How Ethereum scales: simplified

3 min readFeb 10, 2022


In short: Ethereum scales with rollups & data availability sampling. But what does that mean?

Firstly, I’ll note that the Ethereum roadmap is evolving, so whatever you may have read is already out of date. Especially all the 2018/19 articles about sharding and “Ethereum 2.0” — yeah, those are obsolete. Here, I’ll briefly describe the state of affairs in February 2022.


Rollups are layer 2 chains that fully inherit Ethereum’s security, decentralization, liquidity & network effect properties. Multiple rollups are live today, with application-specific rollups like dYdX, zkSync 1.x and Loopring mature & optimized already. Smart contract rollups like Optimism, Arbitrum and StarkNet are in their early stages and awaiting optimizations through 2022.

Optimized rollups today are capable of $0.10 transaction fees with up to 4,500 TPS. Certain highly optimized rollups like dYdX can even scale up to 12,000 TPS. The likes of dYdX, Immutable X and Loopring actually have zero gas fees for trades as it’s abstracted from the user. But this is just the beginning. This is like smart contracts in 2016.

The next question becomes — how can we push rollups further?

  1. Rollups and application developers themselves will continue to optimize. We have seen Optimism decrease transaction fees by 30% in January, with another 30% cut due soon. Arbitrum also cut their fees in January, with Arbitrum Nitro estimated to slash fees by 50%. This will continue throughout 2022. Aave developer Emilio describes how they have reduced transaction fees 10x to $0.16-$0.25 on optimistic rollups through optimizations. These are some examples — costs on rollups will continue to decrease over time as they mature.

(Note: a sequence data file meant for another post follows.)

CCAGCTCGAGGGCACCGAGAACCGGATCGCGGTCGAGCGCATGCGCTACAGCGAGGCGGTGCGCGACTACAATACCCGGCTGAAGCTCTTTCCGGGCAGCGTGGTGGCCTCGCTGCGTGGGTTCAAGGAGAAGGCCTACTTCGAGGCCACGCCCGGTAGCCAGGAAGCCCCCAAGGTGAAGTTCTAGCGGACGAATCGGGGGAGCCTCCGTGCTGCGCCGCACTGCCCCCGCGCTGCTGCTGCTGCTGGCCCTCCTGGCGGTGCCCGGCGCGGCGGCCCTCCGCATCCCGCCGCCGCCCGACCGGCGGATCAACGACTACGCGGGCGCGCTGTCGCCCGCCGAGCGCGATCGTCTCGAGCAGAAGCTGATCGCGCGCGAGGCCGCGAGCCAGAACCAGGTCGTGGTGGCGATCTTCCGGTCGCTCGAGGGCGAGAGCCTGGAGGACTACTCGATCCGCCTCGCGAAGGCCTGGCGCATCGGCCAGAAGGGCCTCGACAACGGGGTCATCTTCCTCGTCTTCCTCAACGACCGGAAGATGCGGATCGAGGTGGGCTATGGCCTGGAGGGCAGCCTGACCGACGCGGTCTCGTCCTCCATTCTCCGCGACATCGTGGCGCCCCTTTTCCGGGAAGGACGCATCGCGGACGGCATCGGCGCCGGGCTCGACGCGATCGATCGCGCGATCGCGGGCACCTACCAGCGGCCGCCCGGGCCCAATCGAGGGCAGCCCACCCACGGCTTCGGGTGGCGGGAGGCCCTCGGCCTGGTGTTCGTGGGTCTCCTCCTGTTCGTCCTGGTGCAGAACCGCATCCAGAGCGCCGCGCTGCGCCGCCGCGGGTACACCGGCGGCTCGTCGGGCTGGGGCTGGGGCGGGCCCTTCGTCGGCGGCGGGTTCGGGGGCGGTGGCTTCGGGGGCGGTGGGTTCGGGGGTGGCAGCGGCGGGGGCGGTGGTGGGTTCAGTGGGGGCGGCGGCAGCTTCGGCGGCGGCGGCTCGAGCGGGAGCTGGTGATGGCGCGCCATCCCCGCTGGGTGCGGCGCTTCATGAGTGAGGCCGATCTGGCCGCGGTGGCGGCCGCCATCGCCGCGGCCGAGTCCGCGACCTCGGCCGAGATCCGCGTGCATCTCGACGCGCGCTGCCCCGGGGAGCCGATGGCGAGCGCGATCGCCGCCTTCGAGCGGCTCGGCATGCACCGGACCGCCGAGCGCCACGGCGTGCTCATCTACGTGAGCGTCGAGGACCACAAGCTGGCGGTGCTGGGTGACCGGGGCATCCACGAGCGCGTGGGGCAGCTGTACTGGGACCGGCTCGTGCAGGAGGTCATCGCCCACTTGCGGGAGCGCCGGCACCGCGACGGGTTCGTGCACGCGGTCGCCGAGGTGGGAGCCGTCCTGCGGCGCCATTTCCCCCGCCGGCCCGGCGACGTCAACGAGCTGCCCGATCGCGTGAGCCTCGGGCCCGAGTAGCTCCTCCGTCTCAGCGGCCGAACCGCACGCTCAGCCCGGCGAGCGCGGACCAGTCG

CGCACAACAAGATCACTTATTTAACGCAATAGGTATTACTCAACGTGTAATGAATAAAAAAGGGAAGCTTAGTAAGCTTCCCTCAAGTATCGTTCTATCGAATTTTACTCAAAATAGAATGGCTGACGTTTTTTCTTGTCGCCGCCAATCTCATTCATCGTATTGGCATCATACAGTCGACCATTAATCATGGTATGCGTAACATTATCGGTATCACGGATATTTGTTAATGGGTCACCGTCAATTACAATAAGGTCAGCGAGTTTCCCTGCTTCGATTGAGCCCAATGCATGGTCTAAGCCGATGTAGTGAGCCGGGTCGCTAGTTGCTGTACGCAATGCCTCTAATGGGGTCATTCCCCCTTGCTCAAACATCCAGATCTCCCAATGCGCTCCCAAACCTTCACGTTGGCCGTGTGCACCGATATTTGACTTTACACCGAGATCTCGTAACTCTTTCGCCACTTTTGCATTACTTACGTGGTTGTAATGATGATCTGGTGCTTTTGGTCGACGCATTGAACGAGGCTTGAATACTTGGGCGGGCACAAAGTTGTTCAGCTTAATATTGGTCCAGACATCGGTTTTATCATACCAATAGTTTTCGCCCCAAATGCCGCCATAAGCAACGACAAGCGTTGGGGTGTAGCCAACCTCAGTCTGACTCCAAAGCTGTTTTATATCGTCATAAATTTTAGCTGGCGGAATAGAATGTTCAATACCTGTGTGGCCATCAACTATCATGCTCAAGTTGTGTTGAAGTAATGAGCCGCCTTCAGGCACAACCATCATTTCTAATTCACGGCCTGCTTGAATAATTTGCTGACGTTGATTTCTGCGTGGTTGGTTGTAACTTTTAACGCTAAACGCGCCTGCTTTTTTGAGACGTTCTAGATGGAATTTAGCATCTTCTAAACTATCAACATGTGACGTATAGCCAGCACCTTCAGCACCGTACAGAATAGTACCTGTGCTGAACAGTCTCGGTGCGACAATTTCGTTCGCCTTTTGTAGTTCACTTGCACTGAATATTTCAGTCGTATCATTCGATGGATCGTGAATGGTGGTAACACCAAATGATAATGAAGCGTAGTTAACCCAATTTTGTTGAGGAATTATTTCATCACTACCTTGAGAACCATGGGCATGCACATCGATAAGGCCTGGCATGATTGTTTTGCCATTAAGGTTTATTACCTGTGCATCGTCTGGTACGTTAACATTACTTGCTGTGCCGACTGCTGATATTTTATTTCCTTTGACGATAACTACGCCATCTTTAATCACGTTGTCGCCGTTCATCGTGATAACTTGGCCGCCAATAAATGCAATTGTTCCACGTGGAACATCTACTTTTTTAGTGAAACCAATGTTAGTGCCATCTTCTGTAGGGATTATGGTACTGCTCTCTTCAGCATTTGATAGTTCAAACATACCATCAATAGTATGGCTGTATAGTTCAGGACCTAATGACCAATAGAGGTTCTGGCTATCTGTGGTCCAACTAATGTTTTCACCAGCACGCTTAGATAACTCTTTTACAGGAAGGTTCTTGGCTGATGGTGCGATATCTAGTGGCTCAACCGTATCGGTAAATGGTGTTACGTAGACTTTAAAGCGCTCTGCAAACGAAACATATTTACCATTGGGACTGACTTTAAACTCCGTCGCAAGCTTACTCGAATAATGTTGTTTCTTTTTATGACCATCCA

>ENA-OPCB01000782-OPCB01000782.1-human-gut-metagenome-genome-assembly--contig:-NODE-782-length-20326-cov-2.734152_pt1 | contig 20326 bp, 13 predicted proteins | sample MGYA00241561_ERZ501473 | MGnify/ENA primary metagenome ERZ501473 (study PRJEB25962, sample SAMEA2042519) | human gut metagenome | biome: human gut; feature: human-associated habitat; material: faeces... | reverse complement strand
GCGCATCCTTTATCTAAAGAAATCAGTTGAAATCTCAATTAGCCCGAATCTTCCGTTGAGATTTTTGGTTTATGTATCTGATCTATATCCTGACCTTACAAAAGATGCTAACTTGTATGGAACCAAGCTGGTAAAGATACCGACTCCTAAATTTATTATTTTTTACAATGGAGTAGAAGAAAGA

2. Unlike L1s, rollups get cheaper the more activity there is. So as rollups mature, there’s more activity, and token incentives, we’ll see rollups get cheaper.

The Surge

The Surge are upgrades to Ethereum consists of multiple steps that will open the floodgates for rollups. First, we will have intermediate steps like EIP-4488 or blob-carrying transactions. These will drop transaction fees by 5 times or more, over and above the two points described above. At least one of these intermediate steps is likely to be implemented around the end of 2022.

The final stage for The Surge is danksharding — a data layer built specifically to accelerate rollups. This integrates data availability sampling, and ushers in a new paradigm for blockchains. With data availability sampling, the more decentralized your network is, the more capacity there is for rollups. As bandwidth improves and Ethereum decentralizes, capacity will continue to increase. Over the years, there’ll be enough to have millions of TPS across rollups — enough so the whole concept of TPS and transaction fees melts away. We’ll be sitting and laughing about the time we used to worry about gas fees. Danksharding will roll out over time, with the first steps likely happening in 2023.

Statelessness & zkEVM

With The Surge, rollups will have massive scale and ultra-low transaction fees. But Ethereum L1 will still be expensive. This doesn’t matter because the end users will all be on rollups. But Ethereum L1 will also scale, first through statelessness, and then several years down the line with zkEVM. Even then, the cheapest fees will continue to be on rollups, which is why most people will just use rollups.




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